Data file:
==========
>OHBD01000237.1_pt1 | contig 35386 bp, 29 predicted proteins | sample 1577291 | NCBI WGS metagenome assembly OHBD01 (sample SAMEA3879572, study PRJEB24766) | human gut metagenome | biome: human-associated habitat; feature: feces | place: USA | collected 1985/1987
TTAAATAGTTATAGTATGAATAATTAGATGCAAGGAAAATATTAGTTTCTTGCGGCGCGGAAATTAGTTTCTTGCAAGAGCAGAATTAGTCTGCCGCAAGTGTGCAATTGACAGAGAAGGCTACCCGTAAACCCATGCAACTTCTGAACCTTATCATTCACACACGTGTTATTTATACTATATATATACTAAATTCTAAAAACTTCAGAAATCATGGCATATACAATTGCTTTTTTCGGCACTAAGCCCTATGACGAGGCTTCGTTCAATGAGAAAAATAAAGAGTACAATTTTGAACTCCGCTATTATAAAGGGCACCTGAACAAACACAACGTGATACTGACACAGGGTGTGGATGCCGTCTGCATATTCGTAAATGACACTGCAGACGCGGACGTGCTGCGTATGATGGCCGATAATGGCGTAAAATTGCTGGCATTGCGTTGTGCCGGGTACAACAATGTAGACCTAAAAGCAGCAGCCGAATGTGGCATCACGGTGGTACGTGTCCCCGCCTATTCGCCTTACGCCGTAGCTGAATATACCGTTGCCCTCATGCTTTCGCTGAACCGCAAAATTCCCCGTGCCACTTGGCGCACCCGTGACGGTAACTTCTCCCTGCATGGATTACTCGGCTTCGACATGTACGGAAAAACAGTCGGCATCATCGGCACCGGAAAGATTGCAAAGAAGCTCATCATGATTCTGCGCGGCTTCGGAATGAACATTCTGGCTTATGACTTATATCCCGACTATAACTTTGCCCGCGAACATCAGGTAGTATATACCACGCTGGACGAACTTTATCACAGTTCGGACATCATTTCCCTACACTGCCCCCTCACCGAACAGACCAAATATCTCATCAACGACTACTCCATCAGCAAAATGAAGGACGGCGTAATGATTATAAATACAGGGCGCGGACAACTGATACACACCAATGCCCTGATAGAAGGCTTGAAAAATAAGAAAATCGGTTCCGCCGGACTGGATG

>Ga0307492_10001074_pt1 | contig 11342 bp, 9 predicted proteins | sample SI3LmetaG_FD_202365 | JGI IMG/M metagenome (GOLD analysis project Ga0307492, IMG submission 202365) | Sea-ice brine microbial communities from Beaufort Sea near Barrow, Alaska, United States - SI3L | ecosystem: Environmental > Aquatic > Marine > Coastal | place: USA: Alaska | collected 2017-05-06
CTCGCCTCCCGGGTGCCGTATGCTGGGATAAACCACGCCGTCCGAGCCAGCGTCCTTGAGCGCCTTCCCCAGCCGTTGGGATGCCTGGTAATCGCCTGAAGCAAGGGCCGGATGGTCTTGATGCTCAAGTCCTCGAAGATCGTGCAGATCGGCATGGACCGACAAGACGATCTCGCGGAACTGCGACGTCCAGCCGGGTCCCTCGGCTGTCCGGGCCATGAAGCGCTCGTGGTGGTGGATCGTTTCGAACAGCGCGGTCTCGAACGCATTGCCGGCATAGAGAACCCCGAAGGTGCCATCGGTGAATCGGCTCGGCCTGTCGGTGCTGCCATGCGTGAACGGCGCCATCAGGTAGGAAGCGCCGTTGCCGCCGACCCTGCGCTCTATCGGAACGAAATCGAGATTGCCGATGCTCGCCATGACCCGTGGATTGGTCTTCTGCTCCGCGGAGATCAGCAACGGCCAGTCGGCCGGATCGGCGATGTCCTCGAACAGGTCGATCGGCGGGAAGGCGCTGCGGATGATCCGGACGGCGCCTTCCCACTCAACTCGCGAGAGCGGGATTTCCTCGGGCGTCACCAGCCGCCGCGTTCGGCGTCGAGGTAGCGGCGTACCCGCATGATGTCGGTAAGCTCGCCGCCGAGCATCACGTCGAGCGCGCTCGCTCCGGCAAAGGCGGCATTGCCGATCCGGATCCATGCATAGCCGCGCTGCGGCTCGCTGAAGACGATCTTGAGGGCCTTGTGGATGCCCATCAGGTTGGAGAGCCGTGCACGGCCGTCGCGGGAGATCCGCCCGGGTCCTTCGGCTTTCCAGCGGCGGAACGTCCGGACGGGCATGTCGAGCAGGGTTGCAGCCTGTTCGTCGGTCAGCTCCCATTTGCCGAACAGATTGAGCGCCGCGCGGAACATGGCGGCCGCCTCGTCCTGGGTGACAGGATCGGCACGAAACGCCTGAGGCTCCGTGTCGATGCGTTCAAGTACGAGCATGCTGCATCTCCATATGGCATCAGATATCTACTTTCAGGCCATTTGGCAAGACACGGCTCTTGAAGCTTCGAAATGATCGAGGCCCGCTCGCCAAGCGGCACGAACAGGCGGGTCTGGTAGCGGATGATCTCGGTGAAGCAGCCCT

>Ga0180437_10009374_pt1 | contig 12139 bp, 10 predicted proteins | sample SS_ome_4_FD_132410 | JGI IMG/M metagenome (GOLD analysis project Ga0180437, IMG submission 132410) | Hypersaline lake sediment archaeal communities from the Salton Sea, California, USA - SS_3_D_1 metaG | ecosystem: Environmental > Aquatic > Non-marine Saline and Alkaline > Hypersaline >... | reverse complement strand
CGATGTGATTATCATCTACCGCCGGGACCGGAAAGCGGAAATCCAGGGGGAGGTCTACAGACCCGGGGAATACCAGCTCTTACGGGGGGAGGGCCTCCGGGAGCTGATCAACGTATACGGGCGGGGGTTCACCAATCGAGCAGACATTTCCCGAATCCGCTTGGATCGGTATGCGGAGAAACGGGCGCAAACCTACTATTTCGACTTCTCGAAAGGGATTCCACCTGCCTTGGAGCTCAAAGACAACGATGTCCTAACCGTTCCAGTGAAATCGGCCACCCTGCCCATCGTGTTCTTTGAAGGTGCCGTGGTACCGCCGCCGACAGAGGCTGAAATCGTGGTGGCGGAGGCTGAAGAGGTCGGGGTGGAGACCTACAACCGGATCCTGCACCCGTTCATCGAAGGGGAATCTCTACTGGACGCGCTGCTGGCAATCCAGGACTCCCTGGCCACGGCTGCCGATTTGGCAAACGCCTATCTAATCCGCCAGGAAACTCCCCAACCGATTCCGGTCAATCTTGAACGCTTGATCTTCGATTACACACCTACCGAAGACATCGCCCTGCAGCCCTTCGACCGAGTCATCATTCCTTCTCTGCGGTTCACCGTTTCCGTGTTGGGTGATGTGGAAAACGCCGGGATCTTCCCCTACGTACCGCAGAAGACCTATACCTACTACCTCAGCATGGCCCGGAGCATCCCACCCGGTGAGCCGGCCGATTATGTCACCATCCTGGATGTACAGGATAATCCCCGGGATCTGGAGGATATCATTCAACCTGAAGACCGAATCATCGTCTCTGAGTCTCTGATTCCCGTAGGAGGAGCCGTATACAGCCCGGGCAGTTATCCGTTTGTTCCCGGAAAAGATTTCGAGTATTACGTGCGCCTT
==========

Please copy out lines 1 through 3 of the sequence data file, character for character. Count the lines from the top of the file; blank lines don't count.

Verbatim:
>OHBD01000237.1_pt1 | contig 35386 bp, 29 predicted proteins | sample 1577291 | NCBI WGS metagenome assembly OHBD01 (sample SAMEA3879572, study PRJEB24766) | human gut metagenome | biome: human-associated habitat; feature: feces | place: USA | collected 1985/1987
TTAAATAGTTATAGTATGAATAATTAGATGCAAGGAAAATATTAGTTTCTTGCGGCGCGGAAATTAGTTTCTTGCAAGAGCAGAATTAGTCTGCCGCAAGTGTGCAATTGACAGAGAAGGCTACCCGTAAACCCATGCAACTTCTGAACCTTATCATTCACACACGTGTTATTTATACTATATATATACTAAATTCTAAAAACTTCAGAAATCATGGCATATACAATTGCTTTTTTCGGCACTAAGCCCTATGACGAGGCTTCGTTCAATGAGAAAAATAAAGAGTACAATTTTGAACTCCGCTATTATAAAGGGCACCTGAACAAACACAACGTGATACTGACACAGGGTGTGGATGCCGTCTGCATATTCGTAAATGACACTGCAGACGCGGACGTGCTGCGTATGATGGCCGATAATGGCGTAAAATTGCTGGCATTGCGTTGTGCCGGGTACAACAATGTAGACCTAAAAGCAGCAGCCGAATGTGGCATCACGGTGGTACGTGTCCCCGCCTATTCGCCTTACGCCGTAGCTGAATATACCGTTGCCCTCATGCTTTCGCTGAACCGCAAAATTCCCCGTGCCACTTGGCGCACCCGTGACGGTAACTTCTCCCTGCATGGATTACTCGGCTTCGACATGTACGGAAAAACAGTCGGCATCATCGGCACCGGAAAGATTGCAAAGAAGCTCATCATGATTCTGCGCGGCTTCGGAATGAACATTCTGGCTTATGACTTATATCCCGACTATAACTTTGCCCGCGAACATCAGGTAGTATATACCACGCTGGACGAACTTTATCACAGTTCGGACATCATTTCCCTACACTGCCCCCTCACCGAACAGACCAAATATCTCATCAACGACTACTCCATCAGCAAAATGAAGGACGGCGTAATGATTATAAATACAGGGCGCGGACAACTGATACACACCAATGCCCTGATAGAAGGCTTGAAAAATAAGAAAATCGGTTCCGCCGGACTGGATG

>Ga0307492_10001074_pt1 | contig 11342 bp, 9 predicted proteins | sample SI3LmetaG_FD_202365 | JGI IMG/M metagenome (GOLD analysis project Ga0307492, IMG submission 202365) | Sea-ice brine microbial communities from Beaufort Sea near Barrow, Alaska, United States - SI3L | ecosystem: Environmental > Aquatic > Marine > Coastal | place: USA: Alaska | collected 2017-05-06